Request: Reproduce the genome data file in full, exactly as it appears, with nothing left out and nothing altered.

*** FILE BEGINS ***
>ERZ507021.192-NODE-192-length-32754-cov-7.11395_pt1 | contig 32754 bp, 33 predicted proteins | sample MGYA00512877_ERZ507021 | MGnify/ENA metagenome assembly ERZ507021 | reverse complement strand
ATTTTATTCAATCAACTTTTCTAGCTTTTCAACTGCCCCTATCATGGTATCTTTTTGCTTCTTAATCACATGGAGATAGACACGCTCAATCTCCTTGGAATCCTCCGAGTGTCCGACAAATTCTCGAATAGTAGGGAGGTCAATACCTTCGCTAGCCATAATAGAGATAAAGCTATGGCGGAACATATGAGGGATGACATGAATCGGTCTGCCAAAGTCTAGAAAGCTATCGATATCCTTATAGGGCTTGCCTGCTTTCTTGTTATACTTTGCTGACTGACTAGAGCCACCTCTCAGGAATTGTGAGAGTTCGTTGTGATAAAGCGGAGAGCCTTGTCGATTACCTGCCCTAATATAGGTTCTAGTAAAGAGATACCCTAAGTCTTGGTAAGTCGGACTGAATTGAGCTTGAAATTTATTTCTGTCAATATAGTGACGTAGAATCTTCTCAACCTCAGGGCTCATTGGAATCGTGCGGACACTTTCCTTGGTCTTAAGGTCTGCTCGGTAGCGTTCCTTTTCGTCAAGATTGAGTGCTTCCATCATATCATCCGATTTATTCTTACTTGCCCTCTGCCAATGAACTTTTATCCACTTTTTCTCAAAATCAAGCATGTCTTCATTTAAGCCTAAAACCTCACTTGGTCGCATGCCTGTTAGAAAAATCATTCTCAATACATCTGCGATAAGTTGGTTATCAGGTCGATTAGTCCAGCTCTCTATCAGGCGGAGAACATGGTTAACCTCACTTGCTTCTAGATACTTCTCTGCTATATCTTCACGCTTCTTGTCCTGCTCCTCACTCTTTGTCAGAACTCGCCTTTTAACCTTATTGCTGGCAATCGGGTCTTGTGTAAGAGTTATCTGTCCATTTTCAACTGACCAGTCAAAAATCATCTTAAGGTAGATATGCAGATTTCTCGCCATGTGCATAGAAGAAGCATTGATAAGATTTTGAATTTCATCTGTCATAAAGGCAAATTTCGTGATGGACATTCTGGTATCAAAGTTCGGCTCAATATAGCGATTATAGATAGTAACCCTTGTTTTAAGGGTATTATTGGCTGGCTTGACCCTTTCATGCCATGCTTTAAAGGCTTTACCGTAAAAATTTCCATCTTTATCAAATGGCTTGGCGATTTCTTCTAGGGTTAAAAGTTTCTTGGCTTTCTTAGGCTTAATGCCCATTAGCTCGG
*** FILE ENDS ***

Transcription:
>ERZ507021.192-NODE-192-length-32754-cov-7.11395_pt1 | contig 32754 bp, 33 predicted proteins | sample MGYA00512877_ERZ507021 | MGnify/ENA metagenome assembly ERZ507021 | reverse complement strand
ATTTTATTCAATCAACTTTTCTAGCTTTTCAACTGCCCCTATCATGGTATCTTTTTGCTTCTTAATCACATGGAGATAGACACGCTCAATCTCCTTGGAATCCTCCGAGTGTCCGACAAATTCTCGAATAGTAGGGAGGTCAATACCTTCGCTAGCCATAATAGAGATAAAGCTATGGCGGAACATATGAGGGATGACATGAATCGGTCTGCCAAAGTCTAGAAAGCTATCGATATCCTTATAGGGCTTGCCTGCTTTCTTGTTATACTTTGCTGACTGACTAGAGCCACCTCTCAGGAATTGTGAGAGTTCGTTGTGATAAAGCGGAGAGCCTTGTCGATTACCTGCCCTAATATAGGTTCTAGTAAAGAGATACCCTAAGTCTTGGTAAGTCGGACTGAATTGAGCTTGAAATTTATTTCTGTCAATATAGTGACGTAGAATCTTCTCAACCTCAGGGCTCATTGGAATCGTGCGGACACTTTCCTTGGTCTTAAGGTCTGCTCGGTAGCGTTCCTTTTCGTCAAGATTGAGTGCTTCCATCATATCATCCGATTTATTCTTACTTGCCCTCTGCCAATGAACTTTTATCCACTTTTTCTCAAAATCAAGCATGTCTTCATTTAAGCCTAAAACCTCACTTGGTCGCATGCCTGTTAGAAAAATCATTCTCAATACATCTGCGATAAGTTGGTTATCAGGTCGATTAGTCCAGCTCTCTATCAGGCGGAGAACATGGTTAACCTCACTTGCTTCTAGATACTTCTCTGCTATATCTTCACGCTTCTTGTCCTGCTCCTCACTCTTTGTCAGAACTCGCCTTTTAACCTTATTGCTGGCAATCGGGTCTTGTGTAAGAGTTATCTGTCCATTTTCAACTGACCAGTCAAAAATCATCTTAAGGTAGATATGCAGATTTCTCGCCATGTGCATAGAAGAAGCATTGATAAGATTTTGAATTTCATCTGTCATAAAGGCAAATTTCGTGATGGACATTCTGGTATCAAAGTTCGGCTCAATATAGCGATTATAGATAGTAACCCTTGTTTTAAGGGTATTATTGGCTGGCTTGACCCTTTCATGCCATGCTTTAAAGGCTTTACCGTAAAAATTTCCATCTTTATCAAATGGCTTGGCGATTTCTTCTAGGGTTAAAAGTTTCTTGGCTTTCTTAGGCTTAATGCCCATTAGCTCGG